But there are a lot of other side effects that come with TBIs, and not all of them are physical. If you experience any of these symptoms, you should see a doctor immediately.

Sensory Problems

Lights may seem brighter to you, noises may sound louder to you, and touch may feel different.

Trouble Thinking Clearly

You will most likely remember what you knew before the TBI, but you may have trouble learning new skills.

It can also be difficult to keep your attention on one thing, solve problems, set goals, and plan ahead. Being aware of your own behavior and how you act around others can be a problem. You may not behave appropriately for the situation and not even realize it.

Issues Swallowing

This condition is called dysphagia. People who suffer from this have trouble chewing and swallowing. They may choke easily and often when they eat.

Changes in Behavior

People with TBI may experience changes in their behavior. For example, a person with TBI might get angry more often than normal or get emotional or anxious.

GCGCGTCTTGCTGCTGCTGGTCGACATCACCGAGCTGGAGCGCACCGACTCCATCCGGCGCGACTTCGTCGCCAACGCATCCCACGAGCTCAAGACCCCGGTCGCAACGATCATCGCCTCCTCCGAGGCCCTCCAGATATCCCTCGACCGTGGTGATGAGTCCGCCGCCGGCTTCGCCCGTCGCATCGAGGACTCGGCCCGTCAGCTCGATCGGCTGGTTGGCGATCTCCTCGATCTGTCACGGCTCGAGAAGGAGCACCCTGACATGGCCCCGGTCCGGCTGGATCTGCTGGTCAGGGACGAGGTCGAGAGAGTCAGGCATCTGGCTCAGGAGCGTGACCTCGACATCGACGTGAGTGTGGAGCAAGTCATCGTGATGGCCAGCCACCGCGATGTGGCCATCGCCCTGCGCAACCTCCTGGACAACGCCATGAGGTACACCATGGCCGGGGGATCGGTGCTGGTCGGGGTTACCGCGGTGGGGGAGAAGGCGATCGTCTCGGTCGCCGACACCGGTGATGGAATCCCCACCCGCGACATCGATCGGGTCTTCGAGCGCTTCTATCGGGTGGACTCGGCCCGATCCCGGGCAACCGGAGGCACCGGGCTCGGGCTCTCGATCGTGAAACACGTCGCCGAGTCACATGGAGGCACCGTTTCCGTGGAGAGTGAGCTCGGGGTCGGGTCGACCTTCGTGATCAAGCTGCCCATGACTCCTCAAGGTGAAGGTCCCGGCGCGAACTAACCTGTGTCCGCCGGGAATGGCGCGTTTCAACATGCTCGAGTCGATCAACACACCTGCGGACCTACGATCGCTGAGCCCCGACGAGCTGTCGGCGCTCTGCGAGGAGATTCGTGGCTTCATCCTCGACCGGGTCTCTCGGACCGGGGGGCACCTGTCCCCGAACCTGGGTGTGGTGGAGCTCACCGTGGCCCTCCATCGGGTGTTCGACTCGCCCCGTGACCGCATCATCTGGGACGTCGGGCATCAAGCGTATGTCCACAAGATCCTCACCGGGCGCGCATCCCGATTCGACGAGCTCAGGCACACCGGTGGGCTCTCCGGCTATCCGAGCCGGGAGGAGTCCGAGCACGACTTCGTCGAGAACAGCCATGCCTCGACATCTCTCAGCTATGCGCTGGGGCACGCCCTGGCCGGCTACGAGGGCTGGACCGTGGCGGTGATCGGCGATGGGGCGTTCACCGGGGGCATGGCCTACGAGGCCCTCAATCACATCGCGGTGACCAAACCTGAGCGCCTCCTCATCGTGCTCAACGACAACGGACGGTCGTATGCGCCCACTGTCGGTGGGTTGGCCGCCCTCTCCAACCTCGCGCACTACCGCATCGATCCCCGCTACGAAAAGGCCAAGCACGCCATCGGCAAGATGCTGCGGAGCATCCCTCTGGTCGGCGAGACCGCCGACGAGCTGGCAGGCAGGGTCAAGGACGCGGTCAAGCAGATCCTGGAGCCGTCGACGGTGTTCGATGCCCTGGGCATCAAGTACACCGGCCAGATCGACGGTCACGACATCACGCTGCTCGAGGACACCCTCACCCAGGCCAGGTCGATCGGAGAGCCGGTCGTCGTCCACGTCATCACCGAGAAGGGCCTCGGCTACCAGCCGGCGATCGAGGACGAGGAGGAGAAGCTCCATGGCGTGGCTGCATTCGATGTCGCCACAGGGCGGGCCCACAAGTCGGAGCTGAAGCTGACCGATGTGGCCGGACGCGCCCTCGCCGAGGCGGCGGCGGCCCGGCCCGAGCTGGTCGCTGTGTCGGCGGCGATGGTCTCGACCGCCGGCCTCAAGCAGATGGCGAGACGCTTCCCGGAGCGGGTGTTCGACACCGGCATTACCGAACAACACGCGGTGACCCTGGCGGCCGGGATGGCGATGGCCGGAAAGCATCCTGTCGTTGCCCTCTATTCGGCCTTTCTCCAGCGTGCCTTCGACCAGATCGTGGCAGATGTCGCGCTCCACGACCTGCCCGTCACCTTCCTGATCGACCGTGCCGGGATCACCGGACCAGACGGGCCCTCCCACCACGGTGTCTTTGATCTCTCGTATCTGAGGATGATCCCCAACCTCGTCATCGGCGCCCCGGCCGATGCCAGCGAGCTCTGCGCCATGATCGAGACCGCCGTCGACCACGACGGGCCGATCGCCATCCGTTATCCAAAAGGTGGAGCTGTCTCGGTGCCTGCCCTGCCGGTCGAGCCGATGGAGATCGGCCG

You could feel all these emotions one after the other because mood swings are a common sign of TBI. You may also suffer from depression.

Things you used to like may make your angry, annoyed, or upset.

Physical Problems

Because of the physical damages to your brain, you may have things like headaches, seizures, vomiting, or dizziness. In more serious cases, you may not even be able to move certain parts of your body and have trouble controlling your limbs.

Losing balance is also a common side effect of a traumatic brain injury.

Difficulty Communicating

You could suddenly have trouble understanding nonverbal cues. Someone shrugging their shoulders could confuse you, and you might interrupt other people when they are still talking.

The rules of conversation may be lost to you, cause you’re to say the wrong things and the wrong times.

Speech Problems

There are at least three different speech problems you might suffer after a TBI. Let’s take a close look at each one.

Top Three Communication Impairments Resulting From TBI

The right speech therapy courses can help you recover from these different speech problems.

Dysarthria

This occurs when the parts of the brain responsible for controlling our speech muscles are damaged. In order to speak clearly again, someone with dysarthria needs to take speech therapy courses that focus on strengthening the muscles again and improves the movement of the mouth and tongue.

Apraxia

In this case, the actual muscles are fine, but the brain has trouble sending the right messages to the muscles. This could make someone stumble over a word when asked to repeat it even though they can say it in a normal sentence.